South Belfast is the only civilised part of Northern Ireland, a place of red-brick elegance and Neff kitchen appliances, where the residents dress well and plan their skiing holidays in private.
By comparison, everywhere else is coming down with monster flat screen tellies, ashtrays mounted on walls and payday loans.
A tiny enclave within south Belfast which has defined its borders along the Lisburn and Malone roads from Wellington Park Avenue to Malone Park, is the most expensive bit of the city. It came into its own shortly after the Edwardian era and has remained more or less the same ever since — an elegant, leafy-avenued residential district with parks and uncluttered footpaths, good bus services, delis, coffee shops and well-equipped schools.
It is often regarded as elitist and nobby. Yet, judging by the kinds of shops, bars and restaurants in the district, the people who live there don’t have spectacularly outlandish tastes. If anything, the area so robustly promoted by Belfast City Council member Mairtin O Muilleoir, encourages a conservative and suburban approach to city living. Range Rovers might be allowed but Maseratis are frowned upon. The ubiquitous motor here is the more unassuming and sensible BMW 3-series.
Which may explain the ongoing popularity of the Chelsea Wine Bar. If I give you three seconds to imagine in your head the kind of person who is a regular in the Chelsea, chances are you will have in mind a white man in his fifties with an outgoing personality and a great line in entertaining anecdotes. He’ll also be reliable.
The Chelsea Wine Bar has a lot of atmosphere and craic. I’ve never been in the downstairs bar when there wasn’t a bit of banter in the place. It may not be the ideal place to go alone for a quiet pint, but upstairs, couples will sit comfortably enjoying just that, an intimate drink in comfort.
The Chelsea upstairs is good for this. The staff are bright and friendly, unobtrusive and quick. The wine list is appropriately extensive and remarkably well priced, particularly if you look at the bin-ends section where wines priced at £60 a bottle are reduced to £25 or less.
Also upstairs is the restaurant. It scores highly in Tripadvisor and other commentators and critics have said good things about the place, particularly its lunches.
So it was no surprise to see the Chelsea’s recent engagement in Twitter, telling anyone who’d listen, the content of their brunches, or specials on the day’s menu. I’m always a sucker for a good sales pitch so a visit on Saturday night last week was quickly arranged.
A big round table in the bay of a window allowed five of us so much room that I started to receive texts from the advisor after trying spoken conversation.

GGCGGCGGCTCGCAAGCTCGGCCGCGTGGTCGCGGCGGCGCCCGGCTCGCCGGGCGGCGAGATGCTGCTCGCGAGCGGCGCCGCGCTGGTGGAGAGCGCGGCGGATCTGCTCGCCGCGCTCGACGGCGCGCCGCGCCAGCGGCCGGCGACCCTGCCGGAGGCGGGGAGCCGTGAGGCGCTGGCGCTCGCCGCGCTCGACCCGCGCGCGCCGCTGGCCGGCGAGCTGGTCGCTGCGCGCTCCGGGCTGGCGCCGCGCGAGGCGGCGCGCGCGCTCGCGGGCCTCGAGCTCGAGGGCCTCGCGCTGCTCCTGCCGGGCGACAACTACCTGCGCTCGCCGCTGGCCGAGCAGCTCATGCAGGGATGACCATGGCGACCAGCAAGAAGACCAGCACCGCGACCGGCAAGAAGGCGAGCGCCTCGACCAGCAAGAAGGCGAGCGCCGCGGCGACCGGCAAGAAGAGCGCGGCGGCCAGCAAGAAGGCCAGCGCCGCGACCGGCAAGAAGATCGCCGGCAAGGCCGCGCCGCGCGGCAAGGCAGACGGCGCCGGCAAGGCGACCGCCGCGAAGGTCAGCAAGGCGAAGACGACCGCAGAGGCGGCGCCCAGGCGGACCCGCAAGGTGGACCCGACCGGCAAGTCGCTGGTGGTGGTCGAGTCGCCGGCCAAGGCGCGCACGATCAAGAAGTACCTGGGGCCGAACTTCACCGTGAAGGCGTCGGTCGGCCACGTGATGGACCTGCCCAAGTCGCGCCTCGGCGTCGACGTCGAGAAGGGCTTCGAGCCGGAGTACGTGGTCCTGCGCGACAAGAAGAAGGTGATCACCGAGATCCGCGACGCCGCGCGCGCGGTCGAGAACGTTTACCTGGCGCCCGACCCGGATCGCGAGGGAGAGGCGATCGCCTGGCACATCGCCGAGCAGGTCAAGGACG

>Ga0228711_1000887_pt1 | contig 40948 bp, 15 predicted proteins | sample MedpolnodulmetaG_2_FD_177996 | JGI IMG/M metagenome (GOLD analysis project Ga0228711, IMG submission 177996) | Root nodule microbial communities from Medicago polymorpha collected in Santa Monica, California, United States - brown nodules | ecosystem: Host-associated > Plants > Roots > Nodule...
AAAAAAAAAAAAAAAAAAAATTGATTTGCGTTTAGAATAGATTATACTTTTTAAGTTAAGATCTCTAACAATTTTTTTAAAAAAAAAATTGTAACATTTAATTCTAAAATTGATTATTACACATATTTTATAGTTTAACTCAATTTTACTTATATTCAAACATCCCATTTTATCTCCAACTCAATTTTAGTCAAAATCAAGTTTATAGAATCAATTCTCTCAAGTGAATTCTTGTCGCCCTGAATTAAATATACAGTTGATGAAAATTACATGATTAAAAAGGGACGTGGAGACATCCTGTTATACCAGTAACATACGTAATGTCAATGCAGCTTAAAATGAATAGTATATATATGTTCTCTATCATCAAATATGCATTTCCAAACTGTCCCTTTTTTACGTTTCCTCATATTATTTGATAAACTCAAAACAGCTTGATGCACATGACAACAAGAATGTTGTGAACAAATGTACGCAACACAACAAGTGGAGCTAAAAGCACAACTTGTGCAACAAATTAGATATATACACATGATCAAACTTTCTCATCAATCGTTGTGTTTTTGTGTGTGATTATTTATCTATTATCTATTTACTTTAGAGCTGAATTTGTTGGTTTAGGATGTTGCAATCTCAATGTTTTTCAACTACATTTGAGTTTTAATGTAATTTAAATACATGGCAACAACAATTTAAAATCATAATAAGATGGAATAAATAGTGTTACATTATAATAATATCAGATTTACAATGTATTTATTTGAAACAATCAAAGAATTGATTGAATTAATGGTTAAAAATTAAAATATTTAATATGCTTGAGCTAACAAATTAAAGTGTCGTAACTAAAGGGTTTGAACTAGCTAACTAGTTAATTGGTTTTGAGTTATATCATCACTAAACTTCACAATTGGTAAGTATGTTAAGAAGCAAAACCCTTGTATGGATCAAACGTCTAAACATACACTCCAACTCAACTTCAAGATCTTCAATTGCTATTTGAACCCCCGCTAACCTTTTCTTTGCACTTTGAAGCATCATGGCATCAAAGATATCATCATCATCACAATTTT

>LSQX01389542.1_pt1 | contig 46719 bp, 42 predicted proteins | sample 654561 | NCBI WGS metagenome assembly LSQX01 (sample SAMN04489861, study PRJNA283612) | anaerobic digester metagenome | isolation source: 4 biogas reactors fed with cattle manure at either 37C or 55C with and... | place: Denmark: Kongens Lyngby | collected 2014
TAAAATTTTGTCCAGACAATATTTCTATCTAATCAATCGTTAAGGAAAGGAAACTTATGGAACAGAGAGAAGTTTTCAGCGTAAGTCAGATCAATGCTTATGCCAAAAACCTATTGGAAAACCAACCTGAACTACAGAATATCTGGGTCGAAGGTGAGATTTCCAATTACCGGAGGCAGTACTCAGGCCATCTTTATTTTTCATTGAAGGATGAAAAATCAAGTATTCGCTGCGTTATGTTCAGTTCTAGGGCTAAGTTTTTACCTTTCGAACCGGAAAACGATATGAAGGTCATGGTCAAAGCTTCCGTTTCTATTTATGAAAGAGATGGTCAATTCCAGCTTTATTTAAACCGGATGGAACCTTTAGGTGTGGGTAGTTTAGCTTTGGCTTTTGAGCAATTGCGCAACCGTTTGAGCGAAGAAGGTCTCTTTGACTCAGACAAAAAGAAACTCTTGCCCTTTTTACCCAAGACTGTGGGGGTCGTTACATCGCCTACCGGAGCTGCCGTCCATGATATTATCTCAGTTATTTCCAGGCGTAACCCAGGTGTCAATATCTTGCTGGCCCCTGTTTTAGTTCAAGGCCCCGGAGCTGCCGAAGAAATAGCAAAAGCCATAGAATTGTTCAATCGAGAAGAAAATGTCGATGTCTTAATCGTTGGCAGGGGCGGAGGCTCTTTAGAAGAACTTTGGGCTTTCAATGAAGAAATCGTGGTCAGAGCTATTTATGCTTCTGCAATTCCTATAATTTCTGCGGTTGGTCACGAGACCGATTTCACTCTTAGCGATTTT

The reasonably priced menus showed some ambition: pan-seared scallops with black pudding, pea puree and caulifower beignets stood out among the chicken wings, ribs and nachos. There was roast spatchcocked poussin with boulangere potatoes, Indonesian chicken curry and jambalaya among the otherwise humdrum mains of burger, battered haddock and vegetable lasagne.
The mood (it was freezing and snowing outside) meant inclinations veered towards spice and heat and when the dishes came the
volumes were clearly super generous, as you’d expect from the Chelsea. But where quantity was plentiful, quality was lacking.
The satay skewers had no flavour bar a bit of peanut coming through. The chicken did not appear to have been marinated at all and the satay sauce poured on at the last minute. The jambalaya looked the part, all moist and high density with rice, tomato, chilli and peppers but the chorizo, shrimp and chicken generated little excitement and tasted of very little.
The advisor, always a burger fan, said the pattie was high quality beef but the raw onion, slice of tomato and melted-on cheddar were a pretty low grade way to present the thing.
I’m still a huge fan of the Chelsea because as a wine bar and hub it works well, attracting all sorts, making everyone (servant classes, busted property developers and smug professionals) feel equal. It has a great wine list and the place itself is attractive, bright and (apart from those draughts upstairs) comfortable. But the food this particular night shows weakness. The prices are low and it shows in the food. Which is a shame as the front of house staff do so well.
Garlic bread £3
Ribs x 2 £11.90
Satay starter £5.95
Nachos x 2 £9
Pork belly £10.95
Satay mains x 2 £19.90
Diet Coke x 3 £5.70
Pint Staropramen £3.95
Bottle cab sauv £20
Sprite Zero £1.90
346 Lisburn Road, Belfast BT9 6GH
Tel: 028 90687177